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NOAA PIFSC Coral Reef Ecosystem Program Removed 32,201 Pounds of Marine Debris from Midway Atoll in the Papahānaumokuākea Marine National Monument!

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By: James Morioka, Guest Blogger and Field Logistics Specialist with the NOAA PIFSC, Coral Reef Ecosystem Program

The Papahānaumokuākea Marine National Monument (PMNM), located around the mostly uninhabited Northwestern Hawaiian Islands, includes reefs, atolls, and shallow and deep-sea habitats which are home to more than 7,000 marine species, many unique to Hawai`i. Centrally located within the North Pacific Gyre, the PMNM is particularly prone to marine debris accumulation that presents potentially lethal threats to numerous marine and avian species. For example, of the approximately 1.5 million Laysan Albatrosses located at Midway Atoll in the far northwest of the PMNM, nearly all are found to have plastic in their digestive system, and roughly one-third of chicks die due to plastic ingestion.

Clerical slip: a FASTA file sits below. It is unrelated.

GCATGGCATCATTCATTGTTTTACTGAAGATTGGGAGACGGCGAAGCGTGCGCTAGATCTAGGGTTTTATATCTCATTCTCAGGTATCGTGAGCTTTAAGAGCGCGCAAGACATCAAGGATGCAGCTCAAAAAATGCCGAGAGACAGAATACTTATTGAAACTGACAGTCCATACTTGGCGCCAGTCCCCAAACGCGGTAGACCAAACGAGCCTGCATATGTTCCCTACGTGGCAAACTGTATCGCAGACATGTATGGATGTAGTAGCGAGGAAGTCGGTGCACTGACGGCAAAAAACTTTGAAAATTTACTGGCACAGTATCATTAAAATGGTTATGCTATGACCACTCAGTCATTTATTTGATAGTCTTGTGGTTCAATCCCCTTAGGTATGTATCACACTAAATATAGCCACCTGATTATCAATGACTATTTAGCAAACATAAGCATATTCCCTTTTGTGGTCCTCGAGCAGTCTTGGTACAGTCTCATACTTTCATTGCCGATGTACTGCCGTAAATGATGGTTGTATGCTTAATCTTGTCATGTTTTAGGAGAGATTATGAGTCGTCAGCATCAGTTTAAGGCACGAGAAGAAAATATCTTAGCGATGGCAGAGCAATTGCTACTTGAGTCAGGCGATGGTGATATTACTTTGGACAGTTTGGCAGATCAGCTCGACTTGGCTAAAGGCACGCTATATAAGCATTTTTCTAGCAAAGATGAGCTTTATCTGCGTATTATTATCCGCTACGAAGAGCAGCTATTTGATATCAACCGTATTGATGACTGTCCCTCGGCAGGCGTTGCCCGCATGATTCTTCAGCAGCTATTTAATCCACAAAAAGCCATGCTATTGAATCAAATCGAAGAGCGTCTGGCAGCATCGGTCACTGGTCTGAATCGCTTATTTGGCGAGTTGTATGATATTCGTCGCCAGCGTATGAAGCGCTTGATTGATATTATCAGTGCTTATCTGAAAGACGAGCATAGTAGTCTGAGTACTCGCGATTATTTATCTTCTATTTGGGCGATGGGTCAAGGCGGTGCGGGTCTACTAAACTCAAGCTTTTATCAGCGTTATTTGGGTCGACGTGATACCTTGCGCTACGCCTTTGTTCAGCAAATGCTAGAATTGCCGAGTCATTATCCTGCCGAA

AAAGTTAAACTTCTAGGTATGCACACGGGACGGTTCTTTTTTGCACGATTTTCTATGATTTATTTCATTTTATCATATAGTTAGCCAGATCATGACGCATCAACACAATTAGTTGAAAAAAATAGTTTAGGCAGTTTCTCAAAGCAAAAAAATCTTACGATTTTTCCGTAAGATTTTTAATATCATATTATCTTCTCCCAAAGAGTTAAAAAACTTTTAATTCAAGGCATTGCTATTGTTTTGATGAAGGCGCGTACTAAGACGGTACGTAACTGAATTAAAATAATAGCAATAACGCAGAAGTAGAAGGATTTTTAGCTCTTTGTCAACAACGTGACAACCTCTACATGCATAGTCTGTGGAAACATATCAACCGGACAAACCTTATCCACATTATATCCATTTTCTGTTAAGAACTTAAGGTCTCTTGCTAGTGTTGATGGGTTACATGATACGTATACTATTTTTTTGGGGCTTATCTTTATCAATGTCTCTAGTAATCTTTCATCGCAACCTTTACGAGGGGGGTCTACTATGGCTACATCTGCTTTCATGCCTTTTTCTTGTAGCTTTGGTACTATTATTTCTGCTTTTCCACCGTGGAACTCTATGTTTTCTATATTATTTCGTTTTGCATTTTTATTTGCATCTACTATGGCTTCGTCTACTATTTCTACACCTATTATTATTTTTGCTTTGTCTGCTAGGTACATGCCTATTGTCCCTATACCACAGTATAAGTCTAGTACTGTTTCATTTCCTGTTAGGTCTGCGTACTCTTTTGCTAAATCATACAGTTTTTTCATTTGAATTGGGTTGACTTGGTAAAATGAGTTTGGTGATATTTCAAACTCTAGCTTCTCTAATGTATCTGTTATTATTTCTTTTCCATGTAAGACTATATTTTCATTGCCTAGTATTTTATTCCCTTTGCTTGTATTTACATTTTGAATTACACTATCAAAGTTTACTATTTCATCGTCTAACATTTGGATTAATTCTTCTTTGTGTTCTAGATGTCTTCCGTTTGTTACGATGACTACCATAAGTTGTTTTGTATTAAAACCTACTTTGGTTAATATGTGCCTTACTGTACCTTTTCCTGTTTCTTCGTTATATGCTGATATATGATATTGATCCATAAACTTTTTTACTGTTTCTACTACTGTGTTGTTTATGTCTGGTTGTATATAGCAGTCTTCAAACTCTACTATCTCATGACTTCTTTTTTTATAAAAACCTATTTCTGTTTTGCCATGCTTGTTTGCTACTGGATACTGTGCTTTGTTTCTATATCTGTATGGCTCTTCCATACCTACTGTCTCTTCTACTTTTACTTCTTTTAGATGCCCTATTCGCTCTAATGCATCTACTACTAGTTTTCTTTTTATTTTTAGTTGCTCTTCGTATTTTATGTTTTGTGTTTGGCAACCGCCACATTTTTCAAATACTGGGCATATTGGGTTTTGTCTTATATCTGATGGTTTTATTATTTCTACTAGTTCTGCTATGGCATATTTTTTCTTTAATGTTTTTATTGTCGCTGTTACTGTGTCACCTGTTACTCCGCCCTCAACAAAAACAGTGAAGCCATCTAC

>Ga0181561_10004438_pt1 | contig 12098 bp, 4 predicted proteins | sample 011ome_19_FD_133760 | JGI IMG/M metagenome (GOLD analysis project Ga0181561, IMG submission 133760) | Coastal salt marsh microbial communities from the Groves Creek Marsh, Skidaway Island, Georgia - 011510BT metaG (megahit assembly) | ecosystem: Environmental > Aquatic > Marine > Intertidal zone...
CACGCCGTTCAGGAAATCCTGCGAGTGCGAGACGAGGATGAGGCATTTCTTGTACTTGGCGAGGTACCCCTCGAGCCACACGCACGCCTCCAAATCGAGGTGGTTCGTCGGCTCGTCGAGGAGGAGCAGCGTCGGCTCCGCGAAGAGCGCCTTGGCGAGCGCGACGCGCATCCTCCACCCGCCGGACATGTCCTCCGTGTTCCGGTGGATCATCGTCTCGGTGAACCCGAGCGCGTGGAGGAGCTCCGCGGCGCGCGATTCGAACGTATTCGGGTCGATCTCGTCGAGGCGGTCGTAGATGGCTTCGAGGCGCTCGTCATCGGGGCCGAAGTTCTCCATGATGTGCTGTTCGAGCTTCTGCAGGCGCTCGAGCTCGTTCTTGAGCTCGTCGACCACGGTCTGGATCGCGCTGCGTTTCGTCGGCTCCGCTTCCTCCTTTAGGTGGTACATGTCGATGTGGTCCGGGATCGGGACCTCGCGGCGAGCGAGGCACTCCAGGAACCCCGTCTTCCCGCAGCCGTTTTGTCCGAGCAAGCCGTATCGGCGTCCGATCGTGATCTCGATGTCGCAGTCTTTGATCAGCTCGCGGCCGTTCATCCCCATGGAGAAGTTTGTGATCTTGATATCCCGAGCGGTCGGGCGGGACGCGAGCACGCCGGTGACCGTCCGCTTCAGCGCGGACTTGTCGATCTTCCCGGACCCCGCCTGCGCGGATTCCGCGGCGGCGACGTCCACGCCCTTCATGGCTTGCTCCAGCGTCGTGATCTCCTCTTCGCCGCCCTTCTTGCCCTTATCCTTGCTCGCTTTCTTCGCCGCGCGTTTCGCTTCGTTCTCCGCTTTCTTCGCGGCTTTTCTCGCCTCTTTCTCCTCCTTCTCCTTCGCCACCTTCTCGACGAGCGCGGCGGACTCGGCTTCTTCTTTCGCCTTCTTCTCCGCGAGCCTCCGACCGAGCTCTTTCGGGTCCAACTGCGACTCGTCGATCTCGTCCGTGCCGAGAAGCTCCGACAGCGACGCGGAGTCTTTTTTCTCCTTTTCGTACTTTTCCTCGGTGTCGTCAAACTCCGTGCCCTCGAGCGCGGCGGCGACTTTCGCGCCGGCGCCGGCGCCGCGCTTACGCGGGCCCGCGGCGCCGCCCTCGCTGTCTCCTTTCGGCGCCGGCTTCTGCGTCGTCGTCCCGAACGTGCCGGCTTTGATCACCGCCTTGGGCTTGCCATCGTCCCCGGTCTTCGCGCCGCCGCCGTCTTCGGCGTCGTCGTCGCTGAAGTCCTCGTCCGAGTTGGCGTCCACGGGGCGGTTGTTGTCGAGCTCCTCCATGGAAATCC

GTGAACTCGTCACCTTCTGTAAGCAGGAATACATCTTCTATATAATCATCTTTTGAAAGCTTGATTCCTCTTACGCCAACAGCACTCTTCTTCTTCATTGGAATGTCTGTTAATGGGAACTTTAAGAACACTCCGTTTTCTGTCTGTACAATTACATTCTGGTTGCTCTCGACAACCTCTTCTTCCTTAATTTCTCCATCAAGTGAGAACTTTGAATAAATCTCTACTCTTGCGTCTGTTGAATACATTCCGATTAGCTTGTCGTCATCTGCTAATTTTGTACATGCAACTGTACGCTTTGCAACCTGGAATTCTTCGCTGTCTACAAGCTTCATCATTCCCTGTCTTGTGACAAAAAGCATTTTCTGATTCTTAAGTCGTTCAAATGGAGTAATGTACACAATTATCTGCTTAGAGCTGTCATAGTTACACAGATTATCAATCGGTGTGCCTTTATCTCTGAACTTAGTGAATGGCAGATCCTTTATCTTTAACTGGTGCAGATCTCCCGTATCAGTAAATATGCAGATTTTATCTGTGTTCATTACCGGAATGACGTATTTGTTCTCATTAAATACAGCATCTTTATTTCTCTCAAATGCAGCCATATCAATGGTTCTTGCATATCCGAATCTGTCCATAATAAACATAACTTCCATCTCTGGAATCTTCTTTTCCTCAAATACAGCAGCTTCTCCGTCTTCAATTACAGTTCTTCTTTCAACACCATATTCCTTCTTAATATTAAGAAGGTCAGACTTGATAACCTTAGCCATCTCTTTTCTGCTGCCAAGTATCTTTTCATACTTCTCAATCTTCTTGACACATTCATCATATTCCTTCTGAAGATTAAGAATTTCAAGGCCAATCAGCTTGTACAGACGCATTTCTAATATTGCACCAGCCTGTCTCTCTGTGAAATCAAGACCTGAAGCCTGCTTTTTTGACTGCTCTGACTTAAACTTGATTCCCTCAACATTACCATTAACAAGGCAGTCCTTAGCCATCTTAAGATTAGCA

An aerial image of Midway Atoll's barrier reef. (Photo Credit: NOAA PIFSC, Coral Reef Ecosystem Program)

An aerial image of Midway Atoll’s barrier reef. (Photo Credit: NOAA PIFSC, Coral Reef Ecosystem Program)

To combat this issue, a team of nine specialized divers from the NOAA Pacific Islands Fisheries Science Center (PIFSC) Coral Reef Ecosystem Program (CREP) conducted a 28-day operation to survey and remove marine debris at Midway Atoll, focusing on derelict fishing gear in shallow reef and shoreline environments. Debris accumulation and the concentration of microplastics (<5mm) and mesoplastics (between 5mm and 2.5cm) were also explored. The work was divided between in-water surveys and fishing gear removal from Midway’s barrier reef, and shoreline surveys and the removal of fishing gear and plastics from the beaches of all three of Midway’s islands (Sand Island, Eastern Island, and Spit Island). Overall, the team successfully removed 14,606 kilograms (32,201 pounds—that’s 6 elephants!) of derelict fishing gear and plastics.